The latest attempt to rescue a Russian research vessel trapped in Antarctica was scuttled Monday morning because the ice around the stranded ship turned out to be too thick to break up.
The passengers and crew of the Akedemic Shokalskiy had been eagerly anticipating the arrival of the Australian icebreaker Aurora Australis, which got within just a few miles of the Russian vessel. The stranded ship is carrying a team of scientists and about 20 tourists as well as its crew.
The research team’s leader, Chris Turney, spoke to guest TODAY anchor Jane Pauley via Skype Monday.
“We’ve had a roller coaster of a day,” said Turney, leader of the Australian Antarctic expedition retracing the historic journey of Sir Douglas Mawson, who explored the Eastern side of Antarctica a century ago. “We were hoping we’d be on the way out, but unfortunately the latest effort by the Australian icebreaker Aurora didn’t manage to get through to us.”
The Aurora was the second icebreaker to try to cut a path to the Russian ship. The Chinese icebreaker Snow Dragon came within seven nautical miles of the Shokalskiy before having to turn back on Saturday. “That was really close,” Turney said. “We had the team celebrating. We thought we were out.”
Though still trapped, the team isn’t that worried yet. They have plenty of food and provisions.
“You go into this hunker-down mentality,” Tracy Rogers, a research team member, told TODAY via Skype. “You drink a lot of gin-and-tonics. You hit the books. You use the time as productively as you can.”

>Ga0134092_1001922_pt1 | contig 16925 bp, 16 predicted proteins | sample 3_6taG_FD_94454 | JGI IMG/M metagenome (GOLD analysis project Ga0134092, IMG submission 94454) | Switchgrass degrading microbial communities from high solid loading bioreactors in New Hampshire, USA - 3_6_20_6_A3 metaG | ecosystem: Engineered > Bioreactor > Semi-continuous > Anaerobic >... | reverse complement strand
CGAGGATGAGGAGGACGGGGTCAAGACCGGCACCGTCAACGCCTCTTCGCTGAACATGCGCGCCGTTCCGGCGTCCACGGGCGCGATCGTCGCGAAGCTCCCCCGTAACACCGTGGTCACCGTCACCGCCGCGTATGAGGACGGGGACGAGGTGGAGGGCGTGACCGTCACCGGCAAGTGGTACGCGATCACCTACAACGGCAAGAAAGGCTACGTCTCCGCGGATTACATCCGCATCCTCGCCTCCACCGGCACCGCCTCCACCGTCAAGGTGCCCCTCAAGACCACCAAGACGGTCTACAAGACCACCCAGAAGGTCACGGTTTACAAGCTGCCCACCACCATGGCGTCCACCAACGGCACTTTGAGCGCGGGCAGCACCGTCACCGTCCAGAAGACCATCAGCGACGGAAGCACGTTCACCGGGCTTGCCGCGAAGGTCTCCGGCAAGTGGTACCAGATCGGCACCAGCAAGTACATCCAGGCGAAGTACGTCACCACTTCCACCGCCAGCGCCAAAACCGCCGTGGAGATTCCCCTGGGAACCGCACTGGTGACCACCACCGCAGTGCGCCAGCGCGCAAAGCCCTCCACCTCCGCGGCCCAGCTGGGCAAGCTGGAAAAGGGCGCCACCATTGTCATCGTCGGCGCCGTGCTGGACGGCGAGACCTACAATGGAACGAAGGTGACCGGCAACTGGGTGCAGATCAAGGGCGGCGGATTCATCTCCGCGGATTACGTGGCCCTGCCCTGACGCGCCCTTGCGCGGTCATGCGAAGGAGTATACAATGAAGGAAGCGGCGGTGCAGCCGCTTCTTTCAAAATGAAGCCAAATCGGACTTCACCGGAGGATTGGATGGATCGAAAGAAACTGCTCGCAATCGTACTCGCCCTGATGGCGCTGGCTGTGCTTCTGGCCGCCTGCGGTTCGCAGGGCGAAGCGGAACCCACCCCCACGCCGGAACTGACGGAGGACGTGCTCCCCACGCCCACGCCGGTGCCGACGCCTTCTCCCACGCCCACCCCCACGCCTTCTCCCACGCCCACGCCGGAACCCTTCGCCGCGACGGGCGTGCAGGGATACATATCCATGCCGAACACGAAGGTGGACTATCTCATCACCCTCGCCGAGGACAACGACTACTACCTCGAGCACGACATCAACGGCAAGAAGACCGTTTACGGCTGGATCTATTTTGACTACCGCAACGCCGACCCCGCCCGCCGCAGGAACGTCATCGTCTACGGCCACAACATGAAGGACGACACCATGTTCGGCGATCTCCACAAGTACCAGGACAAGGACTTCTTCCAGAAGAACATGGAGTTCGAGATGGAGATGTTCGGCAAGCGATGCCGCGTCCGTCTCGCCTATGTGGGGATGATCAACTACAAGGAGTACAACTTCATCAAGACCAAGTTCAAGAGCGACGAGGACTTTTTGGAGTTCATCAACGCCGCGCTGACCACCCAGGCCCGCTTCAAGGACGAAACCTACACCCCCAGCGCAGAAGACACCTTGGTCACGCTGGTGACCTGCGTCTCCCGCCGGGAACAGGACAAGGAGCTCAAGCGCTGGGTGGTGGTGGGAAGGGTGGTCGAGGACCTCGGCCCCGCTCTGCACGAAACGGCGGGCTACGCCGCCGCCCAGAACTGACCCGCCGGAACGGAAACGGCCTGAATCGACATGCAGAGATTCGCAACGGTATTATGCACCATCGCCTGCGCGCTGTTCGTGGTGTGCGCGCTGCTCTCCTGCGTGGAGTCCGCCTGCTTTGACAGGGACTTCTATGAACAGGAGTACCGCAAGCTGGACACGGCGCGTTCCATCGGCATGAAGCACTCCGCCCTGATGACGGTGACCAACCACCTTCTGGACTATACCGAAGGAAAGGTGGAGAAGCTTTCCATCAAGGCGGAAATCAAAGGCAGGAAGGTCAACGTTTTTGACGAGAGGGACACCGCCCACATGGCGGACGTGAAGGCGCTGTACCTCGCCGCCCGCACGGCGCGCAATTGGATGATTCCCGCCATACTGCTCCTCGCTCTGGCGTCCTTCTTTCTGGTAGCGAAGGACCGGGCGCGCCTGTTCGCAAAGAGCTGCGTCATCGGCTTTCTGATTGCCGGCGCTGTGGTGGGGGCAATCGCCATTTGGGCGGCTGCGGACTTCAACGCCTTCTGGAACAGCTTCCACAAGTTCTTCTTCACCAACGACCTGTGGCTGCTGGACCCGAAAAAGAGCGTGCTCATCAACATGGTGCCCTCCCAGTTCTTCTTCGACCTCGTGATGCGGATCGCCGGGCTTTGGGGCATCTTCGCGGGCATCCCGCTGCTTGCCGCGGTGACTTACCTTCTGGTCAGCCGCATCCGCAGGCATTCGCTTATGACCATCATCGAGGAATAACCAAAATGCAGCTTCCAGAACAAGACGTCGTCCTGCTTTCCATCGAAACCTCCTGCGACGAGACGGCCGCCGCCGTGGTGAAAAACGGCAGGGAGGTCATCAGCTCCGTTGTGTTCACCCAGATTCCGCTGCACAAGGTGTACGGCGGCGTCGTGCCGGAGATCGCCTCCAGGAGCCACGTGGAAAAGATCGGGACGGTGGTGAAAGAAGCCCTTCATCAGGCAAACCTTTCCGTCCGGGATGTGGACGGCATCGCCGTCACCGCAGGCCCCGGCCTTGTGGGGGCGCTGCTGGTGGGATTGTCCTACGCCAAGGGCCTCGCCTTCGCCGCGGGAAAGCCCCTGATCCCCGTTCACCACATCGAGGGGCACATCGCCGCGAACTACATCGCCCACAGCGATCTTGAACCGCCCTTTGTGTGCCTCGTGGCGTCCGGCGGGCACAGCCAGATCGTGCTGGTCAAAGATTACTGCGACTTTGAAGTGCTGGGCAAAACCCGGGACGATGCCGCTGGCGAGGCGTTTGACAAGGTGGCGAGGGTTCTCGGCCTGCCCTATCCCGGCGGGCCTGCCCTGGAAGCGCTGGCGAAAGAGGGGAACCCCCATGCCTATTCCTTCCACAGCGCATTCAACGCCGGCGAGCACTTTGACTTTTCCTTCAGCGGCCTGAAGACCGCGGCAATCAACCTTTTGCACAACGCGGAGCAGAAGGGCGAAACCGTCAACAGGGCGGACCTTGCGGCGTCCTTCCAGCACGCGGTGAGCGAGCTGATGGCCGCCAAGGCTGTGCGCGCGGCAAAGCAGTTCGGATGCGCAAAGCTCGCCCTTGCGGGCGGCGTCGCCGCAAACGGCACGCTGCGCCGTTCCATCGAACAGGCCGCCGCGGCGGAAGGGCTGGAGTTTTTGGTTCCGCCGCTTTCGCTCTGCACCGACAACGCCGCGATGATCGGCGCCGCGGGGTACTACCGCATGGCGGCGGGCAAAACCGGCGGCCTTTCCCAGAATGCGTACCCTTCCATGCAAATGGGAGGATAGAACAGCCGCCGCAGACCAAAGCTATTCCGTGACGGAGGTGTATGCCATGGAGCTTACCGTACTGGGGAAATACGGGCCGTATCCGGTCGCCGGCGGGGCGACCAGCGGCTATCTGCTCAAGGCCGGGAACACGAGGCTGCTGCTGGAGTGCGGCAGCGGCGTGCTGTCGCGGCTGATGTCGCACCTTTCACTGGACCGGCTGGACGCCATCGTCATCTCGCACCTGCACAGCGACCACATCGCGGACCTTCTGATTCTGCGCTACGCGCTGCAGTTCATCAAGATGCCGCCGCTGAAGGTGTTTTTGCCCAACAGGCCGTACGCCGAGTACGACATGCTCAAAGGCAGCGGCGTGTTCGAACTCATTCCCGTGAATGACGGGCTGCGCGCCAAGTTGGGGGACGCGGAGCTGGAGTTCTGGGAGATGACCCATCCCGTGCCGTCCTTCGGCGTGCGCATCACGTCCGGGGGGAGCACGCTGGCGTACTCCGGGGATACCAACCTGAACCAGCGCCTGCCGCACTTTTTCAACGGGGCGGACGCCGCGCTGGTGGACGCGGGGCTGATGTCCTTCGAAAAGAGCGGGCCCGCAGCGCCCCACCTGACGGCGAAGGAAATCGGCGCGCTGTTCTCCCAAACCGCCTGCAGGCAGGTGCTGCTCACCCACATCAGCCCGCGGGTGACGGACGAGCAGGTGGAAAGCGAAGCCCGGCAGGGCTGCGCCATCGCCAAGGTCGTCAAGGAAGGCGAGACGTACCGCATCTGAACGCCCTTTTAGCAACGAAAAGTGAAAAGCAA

Turney explained how the Shokalskiy got trapped even though it’s summer in Antarctica.
“This is quite exceptional,” Turney told Pauley. “What appears to have happened is, there was a massive blowout of old ice. The ice was more than 10 years old and it’s very thick. It got released on the edge of the continent, so it’s remobilized. Then we got caught in very heavy southeast winds, and the result is we got packed in between the continent and this heavy ice.”
Pauley asked Turney if he thought they would have to hike out of their predicament like the team of Sir Ernest Henry Shackleton, whose ship became trapped and then crushed by the polar ice about 100 years ago.
“Hopefully that won’t be necessary,” Turney said, adding that the crew and research team were all familiar with the Shackleton story.
Another option would be evacuating the crew and passengers from the Shokalskiy to the Aurora Australis via helicopter. But bad weather has thus far blocked that option.
“The big thing is the weather,” Turney said. “There’s low visibility right now.”
There are still other possibilties.
“We’ve got word that the American icebreaker, a beautiful vessel called the Polar Star, is near,” Turney said. “If that were to come, it would definitely get us out. There's a variety of options. We're just keeping hope."